Acceptance can create neutrality

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Something I’ve been practicing this year is losing or shifting labels and purpose in my daily life.

In relation to nutrition, we talk about ditching labels so food no longer is identified as good or bad, unhealthy or healthy, but just food. Using thought processes of do I like this food or does this food fit my needs now can change mindset and the relationship dynamics. This is a way that those inanimate things lose their power. This can also be applied to excise, so why not other tools or strategies?

Along with this shift, I’ve felt more confident in setting boundaries. One of the boundaries I’ve focused on is not over-explaining myself; not becoming a martyr for the “cause”. We all have access to Google and if people truly want to know something they can find the information they’re looking for. Now whether they feel they can or want to is another story. Obviously, this doesn’t apply when I wear my coaching cap or have a purpose of education. But in personal endeavors, feeling the need to explain can start a negative cycle.

This boundary has resulted in a shift in how I share in this space.

At one point in my life, this blog felt safe. It was a way to hold myself accountable, connect with others and share bits along the way. Over the years this space has evolved and I’ve also utilized other outlets on social media or other mediums altogether.

Change is inevitable; you can either flow with it (create acceptance) or beat against the current hoping that you can survive (fester judgement and guilt).

I know I’ve written about this change a lot this year and about half the reason is part of making a change is talking about it over and over again before finally taking action. It can also look like dipping your toe in and then backing out. I know I’ve been doing a combination of this toe-dipping and talking and action.

This week was interesting in the sense that I felt more neutral than I have in a while. Let me tell you, neutral is nice. Like coasting and enjoying the breeze.

I wrote a poem last week without a prompt for the first time in a while and that was nice. I’ve also written a few verses here and there this week that I know will evolve into other pieces.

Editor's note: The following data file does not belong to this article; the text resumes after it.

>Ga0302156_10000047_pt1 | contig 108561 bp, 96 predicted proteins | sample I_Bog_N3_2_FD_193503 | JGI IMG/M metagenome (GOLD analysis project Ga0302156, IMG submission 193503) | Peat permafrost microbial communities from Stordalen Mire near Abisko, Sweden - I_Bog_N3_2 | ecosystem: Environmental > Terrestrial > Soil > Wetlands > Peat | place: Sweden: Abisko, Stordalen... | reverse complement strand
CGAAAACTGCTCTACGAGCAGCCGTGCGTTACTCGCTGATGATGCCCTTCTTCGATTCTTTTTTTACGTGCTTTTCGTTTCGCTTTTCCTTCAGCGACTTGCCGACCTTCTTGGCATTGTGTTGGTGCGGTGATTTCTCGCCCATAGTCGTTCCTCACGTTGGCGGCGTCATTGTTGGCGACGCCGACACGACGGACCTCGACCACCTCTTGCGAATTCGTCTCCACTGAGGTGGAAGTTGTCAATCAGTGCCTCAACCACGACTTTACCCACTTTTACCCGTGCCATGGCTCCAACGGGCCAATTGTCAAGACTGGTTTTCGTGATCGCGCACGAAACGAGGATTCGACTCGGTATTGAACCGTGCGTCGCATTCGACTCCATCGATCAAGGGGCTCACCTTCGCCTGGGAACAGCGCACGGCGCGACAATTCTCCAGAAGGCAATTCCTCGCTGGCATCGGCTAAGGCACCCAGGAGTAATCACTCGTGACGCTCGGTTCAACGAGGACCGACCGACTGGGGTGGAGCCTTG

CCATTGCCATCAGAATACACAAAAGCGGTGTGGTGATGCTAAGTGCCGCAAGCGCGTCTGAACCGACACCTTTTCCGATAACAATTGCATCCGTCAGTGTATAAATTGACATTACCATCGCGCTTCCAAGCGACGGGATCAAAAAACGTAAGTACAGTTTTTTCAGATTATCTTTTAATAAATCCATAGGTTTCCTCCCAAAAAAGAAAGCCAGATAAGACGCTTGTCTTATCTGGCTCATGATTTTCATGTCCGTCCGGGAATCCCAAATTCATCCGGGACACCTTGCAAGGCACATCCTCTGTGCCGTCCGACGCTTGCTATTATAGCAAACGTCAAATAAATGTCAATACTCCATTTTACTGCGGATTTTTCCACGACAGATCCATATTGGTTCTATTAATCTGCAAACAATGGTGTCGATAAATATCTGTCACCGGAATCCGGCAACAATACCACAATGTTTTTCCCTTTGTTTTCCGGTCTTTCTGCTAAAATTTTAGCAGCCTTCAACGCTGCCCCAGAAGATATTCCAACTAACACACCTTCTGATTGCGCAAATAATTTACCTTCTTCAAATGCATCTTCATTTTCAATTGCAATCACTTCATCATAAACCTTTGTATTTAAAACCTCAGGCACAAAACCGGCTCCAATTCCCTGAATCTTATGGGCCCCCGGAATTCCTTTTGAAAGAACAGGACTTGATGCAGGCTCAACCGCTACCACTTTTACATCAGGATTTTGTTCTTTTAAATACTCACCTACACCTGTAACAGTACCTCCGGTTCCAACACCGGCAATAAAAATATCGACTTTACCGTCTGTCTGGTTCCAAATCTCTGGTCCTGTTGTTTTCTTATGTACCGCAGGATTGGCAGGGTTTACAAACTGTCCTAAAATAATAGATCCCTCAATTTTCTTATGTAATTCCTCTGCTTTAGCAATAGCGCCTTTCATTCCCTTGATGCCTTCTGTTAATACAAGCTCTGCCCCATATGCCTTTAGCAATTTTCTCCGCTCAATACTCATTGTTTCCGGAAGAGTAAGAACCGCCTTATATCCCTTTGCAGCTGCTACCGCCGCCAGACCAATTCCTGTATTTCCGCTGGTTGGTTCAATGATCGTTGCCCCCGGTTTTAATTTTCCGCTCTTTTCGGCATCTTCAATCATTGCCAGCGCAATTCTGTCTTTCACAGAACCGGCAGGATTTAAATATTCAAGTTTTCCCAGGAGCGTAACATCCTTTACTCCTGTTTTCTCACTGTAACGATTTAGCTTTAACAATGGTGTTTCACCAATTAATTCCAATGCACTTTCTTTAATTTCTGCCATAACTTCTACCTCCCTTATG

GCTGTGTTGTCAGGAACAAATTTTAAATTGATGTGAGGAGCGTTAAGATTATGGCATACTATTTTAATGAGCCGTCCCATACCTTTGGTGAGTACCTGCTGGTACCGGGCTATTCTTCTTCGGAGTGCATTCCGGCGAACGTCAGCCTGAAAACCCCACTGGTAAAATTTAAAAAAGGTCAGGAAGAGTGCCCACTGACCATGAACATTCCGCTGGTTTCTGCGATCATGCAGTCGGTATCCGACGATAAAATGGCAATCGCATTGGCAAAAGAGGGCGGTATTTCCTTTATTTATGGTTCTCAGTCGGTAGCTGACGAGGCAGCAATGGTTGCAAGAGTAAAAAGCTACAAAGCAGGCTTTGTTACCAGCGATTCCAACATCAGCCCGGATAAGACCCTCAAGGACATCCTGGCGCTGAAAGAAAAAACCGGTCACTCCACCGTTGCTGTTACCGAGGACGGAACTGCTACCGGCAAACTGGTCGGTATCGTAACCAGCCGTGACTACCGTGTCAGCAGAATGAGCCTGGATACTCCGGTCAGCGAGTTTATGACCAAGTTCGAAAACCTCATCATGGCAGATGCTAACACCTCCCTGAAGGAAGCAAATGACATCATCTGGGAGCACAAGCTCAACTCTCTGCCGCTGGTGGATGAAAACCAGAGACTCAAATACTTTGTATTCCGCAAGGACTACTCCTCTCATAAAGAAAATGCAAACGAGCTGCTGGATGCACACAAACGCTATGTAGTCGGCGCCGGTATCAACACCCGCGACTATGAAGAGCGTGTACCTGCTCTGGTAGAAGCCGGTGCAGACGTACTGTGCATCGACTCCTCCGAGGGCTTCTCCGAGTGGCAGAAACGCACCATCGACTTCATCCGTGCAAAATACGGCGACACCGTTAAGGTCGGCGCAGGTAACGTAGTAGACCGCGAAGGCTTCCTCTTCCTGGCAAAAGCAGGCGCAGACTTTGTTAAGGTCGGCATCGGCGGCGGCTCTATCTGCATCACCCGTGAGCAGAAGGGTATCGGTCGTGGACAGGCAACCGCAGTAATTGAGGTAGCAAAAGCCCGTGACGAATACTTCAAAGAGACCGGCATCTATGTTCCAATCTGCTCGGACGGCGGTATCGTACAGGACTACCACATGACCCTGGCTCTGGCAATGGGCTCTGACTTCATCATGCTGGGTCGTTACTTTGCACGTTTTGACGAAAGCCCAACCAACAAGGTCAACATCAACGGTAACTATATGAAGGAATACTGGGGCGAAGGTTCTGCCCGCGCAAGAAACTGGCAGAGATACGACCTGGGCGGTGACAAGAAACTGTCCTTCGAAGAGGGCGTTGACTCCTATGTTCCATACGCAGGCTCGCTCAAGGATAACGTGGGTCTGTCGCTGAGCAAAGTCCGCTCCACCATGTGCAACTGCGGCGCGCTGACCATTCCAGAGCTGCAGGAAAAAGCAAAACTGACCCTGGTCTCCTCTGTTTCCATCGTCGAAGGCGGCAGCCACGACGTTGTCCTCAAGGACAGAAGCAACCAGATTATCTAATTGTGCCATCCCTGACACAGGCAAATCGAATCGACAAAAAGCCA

I think ultimately, I admitted that while writing has been an amazing outlet for me, I was forcing it to have a job that it just didn’t want to have.

I think it’s the same reason my workouts felt good this week. Not perfect, but exciting, challenging and fun. My hamstrings are still feeling staggered RDL’s from Friday.

There’s a proverbial toolbox. It’s where you keep all the coping strategies you can use, but don’t necessarily have to use each time. There’s a chance that there will come a time that one doesn’t help so you put it back in the box and grab another. You may have to do this a few times.

Creating a space to acknowledge how important and powerful my coping mechanisms are to me has also allowed me to understand that it was possible that none of them were being helpful the past few months. Accepting that it was ok to go through the motions of using each one here and there, actually helped lower stress more than I thought it would.

Going through tools I offer clients like connecting distorted thoughts such as shoulds and musts to specific tasks rather than myself helped me start to ditch those labels.

Like, poetry should feel good right now. This workout shouldn’t have felt that hard.

While those phrases don’t have me or I in them, they’re about actions that I do, which was coming back to feel kind of icky.

Remember, we are allowed to feel however we want to, but how does that serve us? Where does that come from?

How can you create space to be in your feelings, choose to grow from them and accept that sometimes you’re going to get a little stuck?